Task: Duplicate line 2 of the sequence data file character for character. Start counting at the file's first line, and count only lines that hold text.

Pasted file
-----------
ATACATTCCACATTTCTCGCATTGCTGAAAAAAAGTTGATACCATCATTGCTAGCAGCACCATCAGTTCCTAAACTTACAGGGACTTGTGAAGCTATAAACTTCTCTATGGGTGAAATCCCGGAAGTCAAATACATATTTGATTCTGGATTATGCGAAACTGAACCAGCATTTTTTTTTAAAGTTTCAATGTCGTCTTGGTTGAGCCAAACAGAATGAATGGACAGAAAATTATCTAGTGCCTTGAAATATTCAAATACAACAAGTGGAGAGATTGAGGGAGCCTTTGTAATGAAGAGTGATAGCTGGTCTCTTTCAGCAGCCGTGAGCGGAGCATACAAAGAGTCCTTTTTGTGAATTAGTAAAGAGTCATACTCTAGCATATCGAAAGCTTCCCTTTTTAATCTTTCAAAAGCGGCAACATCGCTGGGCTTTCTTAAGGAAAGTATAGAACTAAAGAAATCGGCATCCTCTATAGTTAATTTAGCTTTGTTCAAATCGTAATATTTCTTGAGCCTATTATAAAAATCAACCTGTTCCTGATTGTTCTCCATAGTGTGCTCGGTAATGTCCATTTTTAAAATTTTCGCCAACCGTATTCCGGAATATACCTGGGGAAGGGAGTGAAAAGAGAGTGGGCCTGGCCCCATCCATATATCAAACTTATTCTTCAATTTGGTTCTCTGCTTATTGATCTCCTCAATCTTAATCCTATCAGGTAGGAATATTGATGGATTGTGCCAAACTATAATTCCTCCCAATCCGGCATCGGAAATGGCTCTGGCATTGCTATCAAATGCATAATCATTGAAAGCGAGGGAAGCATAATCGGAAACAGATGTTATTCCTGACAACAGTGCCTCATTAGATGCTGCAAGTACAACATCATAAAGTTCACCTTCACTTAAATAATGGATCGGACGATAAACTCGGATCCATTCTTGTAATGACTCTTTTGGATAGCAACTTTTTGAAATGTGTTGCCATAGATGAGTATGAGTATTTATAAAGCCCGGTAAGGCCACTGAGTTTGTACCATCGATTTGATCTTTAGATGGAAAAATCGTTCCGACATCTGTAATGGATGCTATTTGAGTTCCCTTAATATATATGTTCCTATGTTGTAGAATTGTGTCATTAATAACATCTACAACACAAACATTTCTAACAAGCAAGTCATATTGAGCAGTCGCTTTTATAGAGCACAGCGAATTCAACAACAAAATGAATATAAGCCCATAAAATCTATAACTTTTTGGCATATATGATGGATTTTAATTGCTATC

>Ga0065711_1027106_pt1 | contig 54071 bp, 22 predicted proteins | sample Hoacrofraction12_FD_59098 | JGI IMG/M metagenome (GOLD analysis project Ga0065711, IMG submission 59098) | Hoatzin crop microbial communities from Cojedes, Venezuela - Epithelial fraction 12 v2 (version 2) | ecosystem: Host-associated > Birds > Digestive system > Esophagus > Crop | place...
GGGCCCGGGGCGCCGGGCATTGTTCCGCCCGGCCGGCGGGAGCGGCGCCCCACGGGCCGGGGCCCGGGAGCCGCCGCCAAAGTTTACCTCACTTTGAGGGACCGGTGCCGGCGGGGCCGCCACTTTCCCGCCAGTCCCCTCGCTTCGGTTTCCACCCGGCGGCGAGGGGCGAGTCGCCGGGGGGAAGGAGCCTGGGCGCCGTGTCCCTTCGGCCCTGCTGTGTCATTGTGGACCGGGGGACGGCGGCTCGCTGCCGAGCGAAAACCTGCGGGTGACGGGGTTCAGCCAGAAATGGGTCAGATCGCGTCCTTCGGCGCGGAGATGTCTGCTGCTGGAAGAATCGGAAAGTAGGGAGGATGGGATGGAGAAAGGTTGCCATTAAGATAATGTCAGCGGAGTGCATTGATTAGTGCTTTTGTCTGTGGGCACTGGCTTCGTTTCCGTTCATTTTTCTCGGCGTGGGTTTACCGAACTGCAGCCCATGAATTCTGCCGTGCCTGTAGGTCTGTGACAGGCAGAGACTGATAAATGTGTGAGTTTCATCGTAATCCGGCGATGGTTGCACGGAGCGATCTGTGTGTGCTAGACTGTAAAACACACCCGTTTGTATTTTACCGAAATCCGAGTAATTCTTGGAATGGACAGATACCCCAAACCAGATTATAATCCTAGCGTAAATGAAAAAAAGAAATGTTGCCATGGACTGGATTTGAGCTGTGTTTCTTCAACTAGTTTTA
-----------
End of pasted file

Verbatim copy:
>Ga0065711_1027106_pt1 | contig 54071 bp, 22 predicted proteins | sample Hoacrofraction12_FD_59098 | JGI IMG/M metagenome (GOLD analysis project Ga0065711, IMG submission 59098) | Hoatzin crop microbial communities from Cojedes, Venezuela - Epithelial fraction 12 v2 (version 2) | ecosystem: Host-associated > Birds > Digestive system > Esophagus > Crop | place...